the King: 3. To suppress all insurrections here: 4. To oppose the Scots: and lastly, to dissolve the present Parliament. Mighty businesses, which he could never promise himself to overcome. Therefore I cannot believe he then thought to be King; but only by well serving the strongest party, which was always his main polity, to proceed as far as that and fortune would carry him.
B. The Parliament were certainly no less foolish than wicked, in deserting thus the King, before they had the army at a better command than they had.
A. In the beginning of 1648 the Parliament gave commission to Philip Earl of Pembroke, then made Chancellor of Oxford, together with some of the doctors there as good divines as he, to purge the University. By virtue whereof they turned out all such as were not of their faction, and all such as had approved the use of the Common-prayer-book; as also divers scandalous ministers and scholars (that is, such as customarily without need took the name of God into their mouths, or used to speak wantonly, or haunt the company of lewd women). And for this last I cannot but commend them.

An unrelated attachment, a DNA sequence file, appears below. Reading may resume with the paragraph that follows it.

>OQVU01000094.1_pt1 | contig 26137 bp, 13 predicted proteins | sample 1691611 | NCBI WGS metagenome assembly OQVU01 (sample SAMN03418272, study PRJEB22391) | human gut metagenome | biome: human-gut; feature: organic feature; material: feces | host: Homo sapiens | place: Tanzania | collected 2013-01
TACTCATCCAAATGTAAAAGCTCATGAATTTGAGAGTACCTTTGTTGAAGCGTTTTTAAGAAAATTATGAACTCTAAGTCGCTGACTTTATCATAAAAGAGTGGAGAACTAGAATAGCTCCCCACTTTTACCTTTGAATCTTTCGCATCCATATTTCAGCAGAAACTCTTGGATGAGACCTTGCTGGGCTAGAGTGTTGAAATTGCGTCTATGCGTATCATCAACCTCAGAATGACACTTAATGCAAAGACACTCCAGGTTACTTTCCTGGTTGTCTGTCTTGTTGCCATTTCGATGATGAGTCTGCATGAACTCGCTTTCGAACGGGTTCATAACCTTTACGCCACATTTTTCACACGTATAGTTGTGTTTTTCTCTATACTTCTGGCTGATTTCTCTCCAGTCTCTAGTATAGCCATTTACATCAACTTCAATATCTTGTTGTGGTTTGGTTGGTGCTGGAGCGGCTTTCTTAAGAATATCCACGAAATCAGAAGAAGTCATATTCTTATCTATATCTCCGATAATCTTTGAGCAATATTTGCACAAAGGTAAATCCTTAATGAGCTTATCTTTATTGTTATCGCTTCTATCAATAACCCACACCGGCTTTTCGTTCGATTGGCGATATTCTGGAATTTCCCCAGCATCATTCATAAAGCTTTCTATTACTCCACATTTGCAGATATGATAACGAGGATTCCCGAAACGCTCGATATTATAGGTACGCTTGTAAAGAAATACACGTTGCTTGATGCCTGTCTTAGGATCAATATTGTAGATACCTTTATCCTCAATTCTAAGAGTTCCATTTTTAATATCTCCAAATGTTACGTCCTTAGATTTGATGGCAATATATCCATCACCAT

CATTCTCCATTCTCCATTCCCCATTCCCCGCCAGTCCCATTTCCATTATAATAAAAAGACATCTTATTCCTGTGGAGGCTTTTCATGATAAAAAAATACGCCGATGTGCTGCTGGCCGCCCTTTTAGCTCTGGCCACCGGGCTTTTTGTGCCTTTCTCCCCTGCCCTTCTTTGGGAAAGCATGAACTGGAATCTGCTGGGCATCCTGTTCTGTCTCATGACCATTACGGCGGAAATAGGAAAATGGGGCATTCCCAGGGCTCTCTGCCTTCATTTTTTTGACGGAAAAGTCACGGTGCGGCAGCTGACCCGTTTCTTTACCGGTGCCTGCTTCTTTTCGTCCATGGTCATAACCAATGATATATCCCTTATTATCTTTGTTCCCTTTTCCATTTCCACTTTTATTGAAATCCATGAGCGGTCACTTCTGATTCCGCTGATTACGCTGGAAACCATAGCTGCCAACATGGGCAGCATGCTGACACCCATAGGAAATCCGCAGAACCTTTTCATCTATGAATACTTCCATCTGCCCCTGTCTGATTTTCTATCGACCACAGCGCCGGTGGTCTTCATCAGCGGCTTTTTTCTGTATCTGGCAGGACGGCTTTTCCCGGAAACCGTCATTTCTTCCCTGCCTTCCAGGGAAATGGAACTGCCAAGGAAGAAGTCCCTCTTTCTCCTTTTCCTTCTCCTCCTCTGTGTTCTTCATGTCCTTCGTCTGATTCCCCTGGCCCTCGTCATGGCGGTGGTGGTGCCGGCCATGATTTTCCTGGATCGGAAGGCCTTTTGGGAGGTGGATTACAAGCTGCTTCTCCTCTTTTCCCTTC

B. So shall not I; for it is just such another piece of piety, as to turn men out of an hospital because they are lame. Where can a man probably learn godliness, and how to correct his vices, better than in the universities erected for that purpose?
A. It may be, the Parliament thought otherwise. For I have often heard the complaints of parents, that their children were debauched there to drunkenness, wantonness, gaming, and other vices consequent to these. Nor is it a wonder amongst so many youths, if they did corrupt one another in despite of their tutors, who oftentimes were little elder than themselves. And therefore I think the Parliament did not much reverence that institution of universities, as to the bringing up of young men to virtue; though many of them learned there to preach, and became thereby capable of preferment and maintenance; and some others